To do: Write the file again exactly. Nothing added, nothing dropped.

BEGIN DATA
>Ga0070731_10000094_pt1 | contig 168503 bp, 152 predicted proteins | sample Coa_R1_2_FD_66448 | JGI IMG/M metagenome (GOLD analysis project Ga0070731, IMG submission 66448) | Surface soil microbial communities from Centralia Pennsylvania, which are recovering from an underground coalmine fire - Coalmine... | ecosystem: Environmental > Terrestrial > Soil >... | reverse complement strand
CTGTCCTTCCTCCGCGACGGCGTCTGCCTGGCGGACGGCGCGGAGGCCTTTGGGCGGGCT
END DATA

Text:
>Ga0070731_10000094_pt1 | contig 168503 bp, 152 predicted proteins | sample Coa_R1_2_FD_66448 | JGI IMG/M metagenome (GOLD analysis project Ga0070731, IMG submission 66448) | Surface soil microbial communities from Centralia Pennsylvania, which are recovering from an underground coalmine fire - Coalmine... | ecosystem: Environmental > Terrestrial > Soil >... | reverse complement strand
CTGTCCTTCCTCCGCGACGGCGTCTGCCTGGCGGACGGCGCGGAGGCCTTTGGGCGGGCT